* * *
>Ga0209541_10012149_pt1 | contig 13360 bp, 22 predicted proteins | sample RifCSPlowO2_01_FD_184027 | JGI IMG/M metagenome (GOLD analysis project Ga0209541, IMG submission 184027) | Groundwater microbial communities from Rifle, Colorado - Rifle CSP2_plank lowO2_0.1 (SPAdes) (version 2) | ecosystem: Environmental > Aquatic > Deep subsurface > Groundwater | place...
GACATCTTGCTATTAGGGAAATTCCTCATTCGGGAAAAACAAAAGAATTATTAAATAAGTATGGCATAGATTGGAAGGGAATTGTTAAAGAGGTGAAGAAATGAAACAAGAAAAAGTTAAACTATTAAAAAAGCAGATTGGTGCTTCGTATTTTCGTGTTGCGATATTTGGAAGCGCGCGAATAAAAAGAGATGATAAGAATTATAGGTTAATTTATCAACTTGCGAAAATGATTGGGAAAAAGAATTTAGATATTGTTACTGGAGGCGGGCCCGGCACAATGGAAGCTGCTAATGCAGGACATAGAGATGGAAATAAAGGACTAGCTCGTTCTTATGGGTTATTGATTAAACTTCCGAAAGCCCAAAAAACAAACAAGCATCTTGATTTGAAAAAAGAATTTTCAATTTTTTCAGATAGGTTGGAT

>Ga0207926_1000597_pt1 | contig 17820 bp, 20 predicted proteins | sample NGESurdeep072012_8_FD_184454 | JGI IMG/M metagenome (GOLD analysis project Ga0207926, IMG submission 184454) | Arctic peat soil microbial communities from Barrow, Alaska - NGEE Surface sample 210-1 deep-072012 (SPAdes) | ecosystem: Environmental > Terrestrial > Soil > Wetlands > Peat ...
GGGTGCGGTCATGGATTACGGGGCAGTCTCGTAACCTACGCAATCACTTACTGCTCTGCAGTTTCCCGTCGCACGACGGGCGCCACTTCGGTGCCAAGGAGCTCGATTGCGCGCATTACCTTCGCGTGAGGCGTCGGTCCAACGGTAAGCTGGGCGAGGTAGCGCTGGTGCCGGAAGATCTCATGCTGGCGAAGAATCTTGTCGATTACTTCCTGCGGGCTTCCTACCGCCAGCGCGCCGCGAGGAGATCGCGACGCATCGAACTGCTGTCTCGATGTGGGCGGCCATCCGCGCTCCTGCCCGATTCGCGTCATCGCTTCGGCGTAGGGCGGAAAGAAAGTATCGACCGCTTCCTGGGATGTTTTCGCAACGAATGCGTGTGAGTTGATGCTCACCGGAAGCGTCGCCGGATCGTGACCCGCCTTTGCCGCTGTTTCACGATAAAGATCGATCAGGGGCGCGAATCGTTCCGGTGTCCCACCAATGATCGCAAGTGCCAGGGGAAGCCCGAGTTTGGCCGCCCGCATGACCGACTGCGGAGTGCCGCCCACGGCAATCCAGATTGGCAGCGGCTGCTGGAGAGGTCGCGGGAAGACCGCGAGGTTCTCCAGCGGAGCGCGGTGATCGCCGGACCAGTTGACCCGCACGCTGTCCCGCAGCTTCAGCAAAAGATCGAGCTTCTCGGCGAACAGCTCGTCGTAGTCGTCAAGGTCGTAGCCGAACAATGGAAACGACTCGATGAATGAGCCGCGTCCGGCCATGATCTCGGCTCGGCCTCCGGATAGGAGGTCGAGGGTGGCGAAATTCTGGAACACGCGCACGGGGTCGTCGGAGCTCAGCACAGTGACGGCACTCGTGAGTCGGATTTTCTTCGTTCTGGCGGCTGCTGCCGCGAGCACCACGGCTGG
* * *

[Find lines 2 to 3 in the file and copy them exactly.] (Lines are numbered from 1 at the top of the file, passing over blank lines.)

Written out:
GACATCTTGCTATTAGGGAAATTCCTCATTCGGGAAAAACAAAAGAATTATTAAATAAGTATGGCATAGATTGGAAGGGAATTGTTAAAGAGGTGAAGAAATGAAACAAGAAAAAGTTAAACTATTAAAAAAGCAGATTGGTGCTTCGTATTTTCGTGTTGCGATATTTGGAAGCGCGCGAATAAAAAGAGATGATAAGAATTATAGGTTAATTTATCAACTTGCGAAAATGATTGGGAAAAAGAATTTAGATATTGTTACTGGAGGCGGGCCCGGCACAATGGAAGCTGCTAATGCAGGACATAGAGATGGAAATAAAGGACTAGCTCGTTCTTATGGGTTATTGATTAAACTTCCGAAAGCCCAAAAAACAAACAAGCATCTTGATTTGAAAAAAGAATTTTCAATTTTTTCAGATAGGTTGGAT

>Ga0207926_1000597_pt1 | contig 17820 bp, 20 predicted proteins | sample NGESurdeep072012_8_FD_184454 | JGI IMG/M metagenome (GOLD analysis project Ga0207926, IMG submission 184454) | Arctic peat soil microbial communities from Barrow, Alaska - NGEE Surface sample 210-1 deep-072012 (SPAdes) | ecosystem: Environmental > Terrestrial > Soil > Wetlands > Peat ...